I have since had an apology from Shepparton Subaru. It was explained to me that Subaru Australia and the dealerships are out of synch on this process. I was reassured the Forrester’s air bag had previously been replaced with a like model that would not have time to dangerously deteriorate before they contacted me to say they had a permanent replacement. Despite this reassurance, I am still finding the sequence of events hard to understand. I am also unclear how I could be told the air bag replacement could be done in the first place if they did not actually have any in stock.

I find this sort of attitude toward customers increasingly prevalent. It seems to be becoming the status quo for corporate customer (non) service delivery. Customers are expected to pay for the pleasure of servicing the vendor with their business. The transaction then occurs at the convenience of the vendor. Or, even worse, customers are expected to complete unpaid work for the vendor before the vendor will consider doing business with them at all. For example, not so long ago I had to do all the work to prove to Telstra that it was possible for them to provide an internet connection.

There wasn’t any point in going home. Some work could be done. I left the car. I headed toward the river. It took nearly an hour from the Subaru dealer’s address. It was not exactly a pleasant walk. The dominant features of Shepparton’s entry roadside built environments are the garish, tilt up concrete facades of every ubiquitous franchise found on every arterial approach to every modest and bigger metropolis and suburb in the country. The worst form of urban homogeneity. Also, there was serious noise. The traffic in Shepparton is surprisingly heavy. Between the many traffic lights, trucks alternately growled down the gears toward braking or puffed clouds of diesel fumes into the air as they pushed their way back up to speed. Cars ducked and weaved amongst them. This happened all the way, smack through the centre of town!

As I approached the CBD, many places of business were empty. The tell tales of long term dormancy were myriad. Dust sat heavily on the floors inside. Last autumn’s leaves remained piled into corners and sparsely littered wide empty spaces once filled with display cases, goods for sale and cashier desks. Piles of unopened letters and bills clogged letterboxes or doorway slots and layered themselves untidily on the floors immediately inside each entrance. Shabby, yellowing reminders of an inability to pay, and most likely, an inability to extract payment by such routine means. Grimy windows contrasted with a series of vividly desperate “For Lease” signs stuck to the glass. A few stores even looked like the owners just had enough, went past coping, upped and walked out one day, never to return. Their left-over stock mouldering in grubby backgrounds, awaiting rediscovery by the next occupants. Ancient artefacts of a dim, dark past. That is of course, if there are any next occupants.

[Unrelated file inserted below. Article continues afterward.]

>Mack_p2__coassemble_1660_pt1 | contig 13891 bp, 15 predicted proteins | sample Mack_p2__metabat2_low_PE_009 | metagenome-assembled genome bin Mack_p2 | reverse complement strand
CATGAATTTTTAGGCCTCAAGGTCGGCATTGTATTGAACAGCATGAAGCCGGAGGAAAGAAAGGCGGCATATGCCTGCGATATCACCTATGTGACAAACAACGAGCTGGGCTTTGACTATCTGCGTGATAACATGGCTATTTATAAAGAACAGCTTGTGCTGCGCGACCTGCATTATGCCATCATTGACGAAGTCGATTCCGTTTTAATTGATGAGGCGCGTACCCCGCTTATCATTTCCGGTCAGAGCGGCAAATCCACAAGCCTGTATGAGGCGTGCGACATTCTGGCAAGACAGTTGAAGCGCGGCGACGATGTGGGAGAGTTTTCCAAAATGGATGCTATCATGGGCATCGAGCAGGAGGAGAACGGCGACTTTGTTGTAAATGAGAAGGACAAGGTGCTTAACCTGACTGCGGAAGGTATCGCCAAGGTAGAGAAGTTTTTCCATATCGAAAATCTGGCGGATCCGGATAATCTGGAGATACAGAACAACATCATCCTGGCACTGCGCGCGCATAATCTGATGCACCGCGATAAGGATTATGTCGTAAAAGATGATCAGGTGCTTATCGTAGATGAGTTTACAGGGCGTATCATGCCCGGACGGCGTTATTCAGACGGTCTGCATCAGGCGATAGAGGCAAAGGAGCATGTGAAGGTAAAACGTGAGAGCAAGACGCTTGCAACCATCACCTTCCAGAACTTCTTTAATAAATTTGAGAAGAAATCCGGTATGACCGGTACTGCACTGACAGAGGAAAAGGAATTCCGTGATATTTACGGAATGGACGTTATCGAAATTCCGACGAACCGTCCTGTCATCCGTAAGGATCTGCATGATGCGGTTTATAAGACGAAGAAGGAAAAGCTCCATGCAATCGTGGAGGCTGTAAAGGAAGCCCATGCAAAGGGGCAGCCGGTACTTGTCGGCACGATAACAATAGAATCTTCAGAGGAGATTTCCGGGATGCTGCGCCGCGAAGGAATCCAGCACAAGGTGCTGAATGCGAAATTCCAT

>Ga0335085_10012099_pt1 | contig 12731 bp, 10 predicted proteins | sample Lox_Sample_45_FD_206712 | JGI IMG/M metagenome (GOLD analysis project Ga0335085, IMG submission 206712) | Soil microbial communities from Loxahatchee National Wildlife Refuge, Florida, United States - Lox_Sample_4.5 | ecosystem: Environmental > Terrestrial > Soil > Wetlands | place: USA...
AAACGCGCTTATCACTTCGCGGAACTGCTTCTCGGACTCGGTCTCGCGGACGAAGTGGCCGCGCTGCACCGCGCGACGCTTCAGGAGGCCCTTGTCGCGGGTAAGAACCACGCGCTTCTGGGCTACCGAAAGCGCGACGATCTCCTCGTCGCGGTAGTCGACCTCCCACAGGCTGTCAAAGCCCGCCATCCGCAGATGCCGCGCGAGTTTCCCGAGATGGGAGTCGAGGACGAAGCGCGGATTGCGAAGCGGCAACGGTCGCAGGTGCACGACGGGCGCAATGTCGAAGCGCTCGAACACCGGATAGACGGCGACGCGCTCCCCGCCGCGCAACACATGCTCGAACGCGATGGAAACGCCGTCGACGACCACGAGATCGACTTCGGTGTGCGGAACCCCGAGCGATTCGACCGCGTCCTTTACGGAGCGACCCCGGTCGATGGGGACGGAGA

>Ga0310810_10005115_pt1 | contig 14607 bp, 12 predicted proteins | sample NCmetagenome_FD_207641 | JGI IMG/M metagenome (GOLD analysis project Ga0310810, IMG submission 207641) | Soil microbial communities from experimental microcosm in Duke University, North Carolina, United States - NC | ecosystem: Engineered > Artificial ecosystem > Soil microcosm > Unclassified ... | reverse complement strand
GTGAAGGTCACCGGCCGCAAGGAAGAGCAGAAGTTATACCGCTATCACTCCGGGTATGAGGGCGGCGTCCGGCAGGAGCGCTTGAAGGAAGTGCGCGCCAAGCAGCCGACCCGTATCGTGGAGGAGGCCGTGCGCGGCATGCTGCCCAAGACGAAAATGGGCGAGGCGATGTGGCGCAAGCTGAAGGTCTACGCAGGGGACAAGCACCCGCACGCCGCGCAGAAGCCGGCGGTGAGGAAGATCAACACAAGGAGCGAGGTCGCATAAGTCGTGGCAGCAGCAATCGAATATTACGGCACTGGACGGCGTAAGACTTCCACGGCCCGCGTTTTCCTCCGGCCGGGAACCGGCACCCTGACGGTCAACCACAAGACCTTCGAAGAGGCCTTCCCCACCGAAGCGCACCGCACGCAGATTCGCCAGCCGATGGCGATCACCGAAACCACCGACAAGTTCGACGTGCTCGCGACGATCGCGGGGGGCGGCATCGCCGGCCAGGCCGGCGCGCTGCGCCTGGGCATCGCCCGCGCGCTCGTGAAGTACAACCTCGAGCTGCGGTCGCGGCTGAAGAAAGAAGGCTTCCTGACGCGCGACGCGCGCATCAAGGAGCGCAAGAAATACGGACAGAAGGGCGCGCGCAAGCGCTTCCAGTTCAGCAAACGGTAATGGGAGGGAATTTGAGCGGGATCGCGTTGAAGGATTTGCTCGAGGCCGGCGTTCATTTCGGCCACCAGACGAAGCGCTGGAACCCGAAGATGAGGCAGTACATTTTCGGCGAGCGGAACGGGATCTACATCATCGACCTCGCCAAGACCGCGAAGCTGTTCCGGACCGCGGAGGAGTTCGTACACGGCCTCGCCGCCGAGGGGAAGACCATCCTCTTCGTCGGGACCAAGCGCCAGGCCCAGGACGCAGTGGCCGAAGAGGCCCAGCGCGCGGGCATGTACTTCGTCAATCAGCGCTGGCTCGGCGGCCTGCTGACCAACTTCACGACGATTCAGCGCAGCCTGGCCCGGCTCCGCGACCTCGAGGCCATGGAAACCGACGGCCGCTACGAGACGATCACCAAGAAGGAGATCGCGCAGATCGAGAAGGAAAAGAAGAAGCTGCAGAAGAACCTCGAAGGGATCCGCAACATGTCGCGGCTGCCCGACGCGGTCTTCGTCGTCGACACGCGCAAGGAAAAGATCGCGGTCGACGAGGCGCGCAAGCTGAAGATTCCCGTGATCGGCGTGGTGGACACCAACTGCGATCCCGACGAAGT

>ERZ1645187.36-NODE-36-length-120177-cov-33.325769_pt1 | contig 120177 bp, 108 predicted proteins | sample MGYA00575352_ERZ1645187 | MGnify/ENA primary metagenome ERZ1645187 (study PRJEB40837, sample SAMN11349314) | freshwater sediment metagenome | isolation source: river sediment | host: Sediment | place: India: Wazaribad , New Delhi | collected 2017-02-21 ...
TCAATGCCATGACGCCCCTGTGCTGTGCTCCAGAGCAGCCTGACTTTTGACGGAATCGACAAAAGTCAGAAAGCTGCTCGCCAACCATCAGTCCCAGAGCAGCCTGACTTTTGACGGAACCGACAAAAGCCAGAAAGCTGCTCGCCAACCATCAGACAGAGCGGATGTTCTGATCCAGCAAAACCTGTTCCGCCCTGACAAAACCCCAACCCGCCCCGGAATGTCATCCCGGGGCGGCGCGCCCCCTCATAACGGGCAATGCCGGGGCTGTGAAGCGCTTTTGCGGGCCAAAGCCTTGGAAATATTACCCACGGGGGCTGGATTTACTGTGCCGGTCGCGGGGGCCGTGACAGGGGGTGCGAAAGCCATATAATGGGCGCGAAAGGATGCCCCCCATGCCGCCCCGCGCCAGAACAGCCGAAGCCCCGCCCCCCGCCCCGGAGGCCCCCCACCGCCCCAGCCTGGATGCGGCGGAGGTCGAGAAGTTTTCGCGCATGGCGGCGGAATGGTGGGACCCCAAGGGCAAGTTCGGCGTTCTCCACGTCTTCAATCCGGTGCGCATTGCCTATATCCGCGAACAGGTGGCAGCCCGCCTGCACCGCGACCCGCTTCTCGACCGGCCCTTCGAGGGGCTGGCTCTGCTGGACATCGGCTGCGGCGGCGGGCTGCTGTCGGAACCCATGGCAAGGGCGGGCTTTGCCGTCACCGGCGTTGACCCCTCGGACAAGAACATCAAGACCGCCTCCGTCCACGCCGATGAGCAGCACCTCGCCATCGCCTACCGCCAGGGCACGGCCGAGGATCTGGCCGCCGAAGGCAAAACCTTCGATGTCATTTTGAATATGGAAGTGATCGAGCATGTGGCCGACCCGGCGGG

I speculated and I felt a touch of sadness for the travails of failed small businesses. The early optimism, the sobering doubts, the dawning of harsh realities, the stress, the final decision to quit, the diversity of costs. I wondered, “Where they are now?” I walked on.

I had water, food, camera in hand, time to kill ….. and the anticipatory hope of discovery. A natural bush environment, rich in river red gums, acacias and native grasses. A majestic river, sliding along lazily between deep, foliage rich embankments. A beautifully clear mid-winter day of warm sunlight and blue skies. A great day for walking.

What did I find? Well, not much really. There were the usual suspects, the wood ducks, the galahs, the wattle birds and a few wrens, but the river wasn’t exactly teeming with the birdlife I expected. In fact, the opposite was true. As I wandered back into town after some 4 hours of walking, I asked myself, “There was food, there was water, there was a seemingly healthy natural environment but, where were all the birds?”

This worried me. It reminded me of the same disturbing feeling I had in Europe a few years ago. I was excited about the prospect of seeing new species, but I didn’t know the bird population there had begun to collapse. We saw precious few birds. The idea that this may be happening here is terrifying. However, more and more, tarmac, buildings,  broad acre mega farms (monoculture deserts) and use of food chain destroying pesticides are more the norm than not here these days as well. It would be naïve to think we will escape similar consequences.

As for the other activities for the day, well, I had myself some passable vegetarian fried rice for lunch. The gallery was quite interesting, but I found myself surprised by how small it was. Consequently, it didn’t take too long travel through. There were some expressive works of felted text and symbolic messages by Raquel Ormella in the featured exhibition “I hope you get this”. I did Raquel, artistic, challenging and interesting.

Some of the aboriginal pieces took my fancy as well. There was one of particular interest depicting the Murray as a joyful hunting and play ground and then the future impacts as the water sport loving crowd crashed the party.